Up to 40% of people with lymphocytic colitis also have another autoimmune disease, such as:
- Rheumatoid arthritis.
- Celiac disease.
- Type 1 diabetes.
- Thyroid disease.
Symptoms and Causes
What are the symptoms of lymphocytic colitis?
Lymphocytic colitis changes the cellular composition of your large intestinal lining (mucosa). This causes frequent, watery diarrhea — typically between five and 10 times a day. About half of people report cramping and abdominal pain with it. Severe diarrhea can also lead to fecal incontinence — difficulty holding poop in — and it may cause dehydration, unintended weight loss or fatigue as side effects.
Some people also experience inflammatory symptoms in other parts of their bodies. This is typical with chronic inflammatory diseases. In fact, it’s fairly common for people to have more than one autoimmune disease diagnosis at a time. Common secondary symptoms in people with lymphocytic colitis include joint pain and stiffness (arthritis), eye inflammation (uveitis) and skin rashes (psoriasis).
What causes lymphocytic colitis?
Chronic inflammation in your colon causes cellular changes that lead to chronic diarrhea. But scientists aren’t sure why chronic inflammation develops in the absence of infection. Most believe that it involves a combination of factors. Some people may be genetically predisposed to develop it, like other autoimmune diseases. But in addition to that, some environmental stress factor probably triggers it.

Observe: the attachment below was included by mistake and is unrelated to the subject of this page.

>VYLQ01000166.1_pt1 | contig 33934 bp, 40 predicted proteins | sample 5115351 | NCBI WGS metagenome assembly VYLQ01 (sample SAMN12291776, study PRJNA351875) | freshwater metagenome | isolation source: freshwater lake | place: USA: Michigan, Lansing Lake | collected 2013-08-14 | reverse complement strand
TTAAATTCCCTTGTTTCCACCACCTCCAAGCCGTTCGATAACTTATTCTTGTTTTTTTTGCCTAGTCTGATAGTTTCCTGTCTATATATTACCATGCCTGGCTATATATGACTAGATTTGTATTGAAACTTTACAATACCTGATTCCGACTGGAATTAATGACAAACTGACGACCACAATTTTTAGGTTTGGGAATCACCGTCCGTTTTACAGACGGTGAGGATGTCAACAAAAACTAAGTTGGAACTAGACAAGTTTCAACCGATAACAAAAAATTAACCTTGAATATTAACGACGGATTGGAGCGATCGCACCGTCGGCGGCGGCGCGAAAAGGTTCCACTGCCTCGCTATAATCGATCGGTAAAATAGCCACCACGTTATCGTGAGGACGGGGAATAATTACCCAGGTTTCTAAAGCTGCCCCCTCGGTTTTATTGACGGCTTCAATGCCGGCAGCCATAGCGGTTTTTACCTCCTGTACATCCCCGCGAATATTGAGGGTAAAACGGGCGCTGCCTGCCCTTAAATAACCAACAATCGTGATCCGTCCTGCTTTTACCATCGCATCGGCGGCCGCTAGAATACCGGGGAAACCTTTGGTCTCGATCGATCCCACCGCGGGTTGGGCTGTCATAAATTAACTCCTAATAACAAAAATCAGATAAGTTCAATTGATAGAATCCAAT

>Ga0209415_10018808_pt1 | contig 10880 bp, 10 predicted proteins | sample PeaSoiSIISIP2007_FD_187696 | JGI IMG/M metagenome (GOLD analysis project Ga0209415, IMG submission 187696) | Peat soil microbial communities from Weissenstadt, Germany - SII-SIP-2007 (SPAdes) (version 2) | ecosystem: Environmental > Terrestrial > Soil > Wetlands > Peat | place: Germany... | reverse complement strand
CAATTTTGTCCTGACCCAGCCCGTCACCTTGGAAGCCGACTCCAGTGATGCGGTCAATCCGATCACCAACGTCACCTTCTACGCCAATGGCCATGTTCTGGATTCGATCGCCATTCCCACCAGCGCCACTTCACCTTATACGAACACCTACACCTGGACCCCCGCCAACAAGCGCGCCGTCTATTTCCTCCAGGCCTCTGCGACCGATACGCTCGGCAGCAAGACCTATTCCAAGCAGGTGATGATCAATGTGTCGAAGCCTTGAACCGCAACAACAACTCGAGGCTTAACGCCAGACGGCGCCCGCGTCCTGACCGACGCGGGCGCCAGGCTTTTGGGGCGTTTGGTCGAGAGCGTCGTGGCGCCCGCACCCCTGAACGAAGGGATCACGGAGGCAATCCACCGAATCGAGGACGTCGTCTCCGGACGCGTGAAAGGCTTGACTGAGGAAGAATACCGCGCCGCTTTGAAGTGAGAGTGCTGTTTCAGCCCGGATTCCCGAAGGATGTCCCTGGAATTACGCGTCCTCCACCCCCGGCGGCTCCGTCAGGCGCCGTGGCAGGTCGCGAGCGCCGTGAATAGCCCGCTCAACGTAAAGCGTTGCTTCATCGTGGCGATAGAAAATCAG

Possible triggers include:
- A previous bacterial or viral infection in your gut.
- Food or pollen allergies affecting your gut.
- Frequent use of certain medications, including aspirin and ibuprofen.
Diagnosis and Tests
How is lymphocytic colitis diagnosed?
By definition, lymphocytic colitis can only be diagnosed from a tissue sample examined under a microscope. A gastroenterologist will take the tissue sample during a colonoscopy. In this procedure, they’ll examine the inside of your colon with a flexible instrument called a colonoscope. They’ll take multiple tissue samples (biopsy) through the colonoscope and send them to a lab for analysis.
If you have lymphocytic colitis, your colonoscopy will appear normal, but your biopsies will reveal inflammation with a high density of lymphocytes. If you have another condition, it’ll probably be visible during your colonoscopy. Your gastroenterologist will probably try to rule out other possible causes before testing you for microscopic colitis. They may order blood tests or poop tests first.
Management and Treatment
How is lymphocytic colitis treated?